- With federal interest rates relatively low for the time being and rate hikes expected, the current environment may make it attractive for those considering IRS rate-linked strategies as a part of a wealth transfer plan.
- The techniques discussed can be effective if implemented when interest rates are relatively low. Although rates are on the rise, they remain relatively low compared with prior decades. If rates increase, these techniques may not be as attractive. Proposed legislation may also remove some opportunities that are available today.
What this may mean for you:
- If you are considering transferring your assets, evaluate the use of rate-linked strategies to help enhance the transition of your family’s wealth before rules surrounding these potential wealth transfer strategies may be changed.
This update outlines three estate planning strategies to help take advantage of low interest rates and increased estate exemptions. Changes in tax legislation could reduce or eliminate many of the benefits described below. Please consult your estate and tax advisor before proceeding with any of the strategies explained below.
How do interest rates affect estate planning techniques?
Are you planning to transfer any assets in the future?
Each month, the IRS publishes an applicable federal rate (AFR) that can be used for personal intra-family loans, as well as certain related discount rates that may be used for present value computations that apply to a variety of estate planning strategies. Both the AFRs and the discount rates can impact the related calculations and the effectiveness of the strategies. Three wealth transfer techniques — grantor retained annuity trusts (GRATs), charitable lead trusts (CLTs), and loan-based solutions — can be more effective when rates are low.
In a low interest rate environment, investors have a low hurdle rate to overcome in order to transfer surplus wealth to their beneficiaries. If markets are favorable and you achieve a total return greater than the hurdle rate over the term of the trust, the value transferred to the beneficiaries could be greater than the amount initially transferred and reported as a gift.
Additionally, the low AFRs may allow you to act as a lender and charge a lower interest rate to your beneficiaries to transfer wealth at a more efficient rate. A rise in federal interest rates will increase the linked IRS hurdle and intra-family lending rates, making GRATs, CLTs, and intra-family loans less advantageous. In 2022, the rates have risen slightly, but the interest rates are still at a very desirable level for wealth transfer purposes.
Three wealth transfer strategies to help take advantage of the low rate environment:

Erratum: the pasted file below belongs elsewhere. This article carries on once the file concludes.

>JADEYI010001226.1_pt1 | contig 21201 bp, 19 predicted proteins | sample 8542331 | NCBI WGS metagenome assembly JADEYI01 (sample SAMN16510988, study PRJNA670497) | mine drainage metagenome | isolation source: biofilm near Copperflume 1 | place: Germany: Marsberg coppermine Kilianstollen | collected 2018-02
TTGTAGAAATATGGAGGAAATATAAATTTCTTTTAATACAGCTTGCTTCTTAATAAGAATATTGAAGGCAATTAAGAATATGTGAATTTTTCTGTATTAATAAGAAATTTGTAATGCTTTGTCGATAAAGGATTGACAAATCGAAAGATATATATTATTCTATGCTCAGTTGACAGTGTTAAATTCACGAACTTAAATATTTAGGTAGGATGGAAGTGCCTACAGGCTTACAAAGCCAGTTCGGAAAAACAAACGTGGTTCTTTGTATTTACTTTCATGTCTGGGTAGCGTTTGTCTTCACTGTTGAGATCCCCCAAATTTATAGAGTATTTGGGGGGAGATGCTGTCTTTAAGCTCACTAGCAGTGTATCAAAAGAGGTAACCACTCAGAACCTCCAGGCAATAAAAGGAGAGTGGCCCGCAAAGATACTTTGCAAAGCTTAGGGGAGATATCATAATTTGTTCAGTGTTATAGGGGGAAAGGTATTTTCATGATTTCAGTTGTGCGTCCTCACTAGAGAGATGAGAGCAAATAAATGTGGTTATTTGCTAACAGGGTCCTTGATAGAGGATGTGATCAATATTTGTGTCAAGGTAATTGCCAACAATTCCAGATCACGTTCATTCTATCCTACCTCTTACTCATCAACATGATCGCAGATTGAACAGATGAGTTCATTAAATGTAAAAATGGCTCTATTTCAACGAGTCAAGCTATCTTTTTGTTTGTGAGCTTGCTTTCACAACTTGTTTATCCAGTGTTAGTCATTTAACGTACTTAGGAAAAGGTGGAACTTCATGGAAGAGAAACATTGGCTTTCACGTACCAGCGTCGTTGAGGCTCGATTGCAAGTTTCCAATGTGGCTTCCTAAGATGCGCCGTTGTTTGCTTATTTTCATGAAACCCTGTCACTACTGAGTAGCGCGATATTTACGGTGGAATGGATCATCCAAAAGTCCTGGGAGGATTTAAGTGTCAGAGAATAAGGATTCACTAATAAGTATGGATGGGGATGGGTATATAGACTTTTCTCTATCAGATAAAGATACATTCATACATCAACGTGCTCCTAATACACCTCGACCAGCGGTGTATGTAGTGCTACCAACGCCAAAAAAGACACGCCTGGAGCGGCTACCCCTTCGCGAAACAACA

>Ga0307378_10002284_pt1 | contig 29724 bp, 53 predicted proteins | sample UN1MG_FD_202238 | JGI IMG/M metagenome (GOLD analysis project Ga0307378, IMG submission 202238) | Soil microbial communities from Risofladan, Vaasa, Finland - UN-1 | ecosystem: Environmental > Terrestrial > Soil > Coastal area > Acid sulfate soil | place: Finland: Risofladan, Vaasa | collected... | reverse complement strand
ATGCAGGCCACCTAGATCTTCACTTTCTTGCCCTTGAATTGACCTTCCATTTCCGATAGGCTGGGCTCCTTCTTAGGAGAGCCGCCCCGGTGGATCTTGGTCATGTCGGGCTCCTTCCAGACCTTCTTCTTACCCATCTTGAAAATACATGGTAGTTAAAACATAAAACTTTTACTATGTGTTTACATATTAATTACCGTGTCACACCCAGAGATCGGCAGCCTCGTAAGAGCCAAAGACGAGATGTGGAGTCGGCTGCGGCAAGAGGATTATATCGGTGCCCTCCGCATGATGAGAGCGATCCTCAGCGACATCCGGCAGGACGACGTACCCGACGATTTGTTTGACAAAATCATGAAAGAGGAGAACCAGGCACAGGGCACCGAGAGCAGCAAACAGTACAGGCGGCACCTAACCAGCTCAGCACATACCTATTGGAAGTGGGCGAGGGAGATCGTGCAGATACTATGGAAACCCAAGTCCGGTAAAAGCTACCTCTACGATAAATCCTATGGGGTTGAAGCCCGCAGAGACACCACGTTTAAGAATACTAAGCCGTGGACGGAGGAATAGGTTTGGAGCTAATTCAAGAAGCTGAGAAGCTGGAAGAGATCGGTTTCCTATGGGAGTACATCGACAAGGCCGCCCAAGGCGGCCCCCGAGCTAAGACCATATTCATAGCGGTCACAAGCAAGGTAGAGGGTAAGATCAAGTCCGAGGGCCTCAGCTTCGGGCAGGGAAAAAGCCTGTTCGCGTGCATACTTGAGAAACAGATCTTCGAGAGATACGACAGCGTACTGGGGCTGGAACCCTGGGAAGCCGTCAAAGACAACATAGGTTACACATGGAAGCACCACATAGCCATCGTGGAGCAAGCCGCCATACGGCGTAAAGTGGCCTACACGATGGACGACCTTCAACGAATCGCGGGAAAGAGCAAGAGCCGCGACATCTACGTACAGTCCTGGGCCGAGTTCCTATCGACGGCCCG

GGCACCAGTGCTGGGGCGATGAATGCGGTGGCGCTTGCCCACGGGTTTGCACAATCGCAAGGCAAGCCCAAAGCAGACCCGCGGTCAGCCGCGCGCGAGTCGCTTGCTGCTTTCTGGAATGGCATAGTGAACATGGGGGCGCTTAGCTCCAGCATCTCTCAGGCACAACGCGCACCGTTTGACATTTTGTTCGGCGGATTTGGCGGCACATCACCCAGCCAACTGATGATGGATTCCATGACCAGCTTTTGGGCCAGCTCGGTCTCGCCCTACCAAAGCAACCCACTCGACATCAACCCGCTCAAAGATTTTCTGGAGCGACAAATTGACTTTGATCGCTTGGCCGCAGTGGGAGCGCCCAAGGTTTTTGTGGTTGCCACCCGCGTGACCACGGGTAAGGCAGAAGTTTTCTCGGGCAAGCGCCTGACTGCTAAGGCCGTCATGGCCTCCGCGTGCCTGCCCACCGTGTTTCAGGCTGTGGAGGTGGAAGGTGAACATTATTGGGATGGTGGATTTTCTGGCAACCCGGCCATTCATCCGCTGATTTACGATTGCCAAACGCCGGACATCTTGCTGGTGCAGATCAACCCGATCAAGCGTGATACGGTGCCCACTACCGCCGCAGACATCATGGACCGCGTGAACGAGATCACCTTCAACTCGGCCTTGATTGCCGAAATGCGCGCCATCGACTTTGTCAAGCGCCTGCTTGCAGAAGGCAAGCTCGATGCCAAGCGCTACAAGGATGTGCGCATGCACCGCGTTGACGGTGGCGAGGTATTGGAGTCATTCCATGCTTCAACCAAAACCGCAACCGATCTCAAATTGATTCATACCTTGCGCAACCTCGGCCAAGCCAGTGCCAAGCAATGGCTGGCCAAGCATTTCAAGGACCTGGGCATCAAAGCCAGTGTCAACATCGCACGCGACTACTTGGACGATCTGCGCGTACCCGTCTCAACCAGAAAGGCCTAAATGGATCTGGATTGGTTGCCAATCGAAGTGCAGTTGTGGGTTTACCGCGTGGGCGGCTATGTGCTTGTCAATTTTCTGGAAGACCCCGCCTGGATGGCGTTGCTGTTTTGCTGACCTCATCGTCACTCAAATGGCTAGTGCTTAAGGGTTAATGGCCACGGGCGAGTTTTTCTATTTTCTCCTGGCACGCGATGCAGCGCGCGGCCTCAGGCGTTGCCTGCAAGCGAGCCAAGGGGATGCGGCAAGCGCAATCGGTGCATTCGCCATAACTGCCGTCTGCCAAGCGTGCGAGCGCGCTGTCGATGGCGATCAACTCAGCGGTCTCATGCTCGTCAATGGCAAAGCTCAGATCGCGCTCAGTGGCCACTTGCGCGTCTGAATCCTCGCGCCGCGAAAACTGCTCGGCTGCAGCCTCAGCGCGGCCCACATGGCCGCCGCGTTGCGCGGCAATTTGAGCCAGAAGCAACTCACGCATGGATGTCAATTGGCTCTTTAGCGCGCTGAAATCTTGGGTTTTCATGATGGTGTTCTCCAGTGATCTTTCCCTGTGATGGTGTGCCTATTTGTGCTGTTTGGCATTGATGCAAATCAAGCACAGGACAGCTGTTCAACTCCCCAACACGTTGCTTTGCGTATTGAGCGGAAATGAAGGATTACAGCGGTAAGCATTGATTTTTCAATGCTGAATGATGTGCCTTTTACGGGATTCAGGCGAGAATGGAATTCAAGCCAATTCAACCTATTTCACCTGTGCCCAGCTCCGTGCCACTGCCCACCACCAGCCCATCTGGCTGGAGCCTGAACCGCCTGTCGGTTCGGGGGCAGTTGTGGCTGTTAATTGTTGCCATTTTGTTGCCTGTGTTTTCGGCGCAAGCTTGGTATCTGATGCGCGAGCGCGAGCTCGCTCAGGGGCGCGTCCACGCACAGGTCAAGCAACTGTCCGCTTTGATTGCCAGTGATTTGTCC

- GRAT: A GRAT is a wealth transfer technique commonly used to transfer assets to a designated beneficiary. This strategy is typically considered successful when the assets placed in a GRAT appreciate at a rate that exceeds the discount rate over the term of the GRAT.
- CLT: A CLT is an irrevocable trust that pays a charitable beneficiary an annuity or unitrust amount for a prescribed period of time. Similar to a GRAT, a CLT is linked to the interest rate the IRS set in the month it was funded. Depending on how it was structured, a CLT may provide an income, gift, or estate tax deduction.
- Loan-based solutions: Low interest rate environments may be advantageous for personal, intra-family loan-based solutions where you, as the lender, can provide your beneficiaries with loans at the prescribed AFR, which often may be below commercial rates.
- Intra-family loans: These are loans between family members, often a parent to a child or a grandparent to a grandchild, in which the lender charges interest at the prescribed AFR set by the IRS.
- Sale to an intentionally defective grantor trust: This is a strategy in which a “grantor” trust is created for the benefit of the seller’s heirs. The seller sells an asset to the trust in exchange for a promissory note.
- Self-canceling installment note: This is a technique in which the seller sells an asset to a buyer in exchange for an installment note that is to be paid over a term of years. What makes this technique special is that the buyer’s obligation to pay the note automatically ceases upon the seller’s death, even if the term of the loan has not yet expired.
With interest rates at historical lows for the past few years and a prediction of steady increases on the horizon, this could be a good time for families with estate tax exposure to evaluate estate planning strategies that benefit from favorable AFR and Section 7520 rates, which are still not far above historic lows. We suggest speaking with your advisor, as well as your tax and legal advisors, about what is most appropriate for your individual and family situation. Please be aware that proposed tax legislation could alter or eliminate many of the benefits described above.
Wells Fargo and Company and its Affiliates do not provide tax or legal advice. This communication cannot be relied upon to avoid tax penalties. Please consult your tax and legal advisors to determine how this information may apply to your own situation. Whether any planned tax result is realized by you depends on the specific facts of your own situation at the time your tax return is filed.
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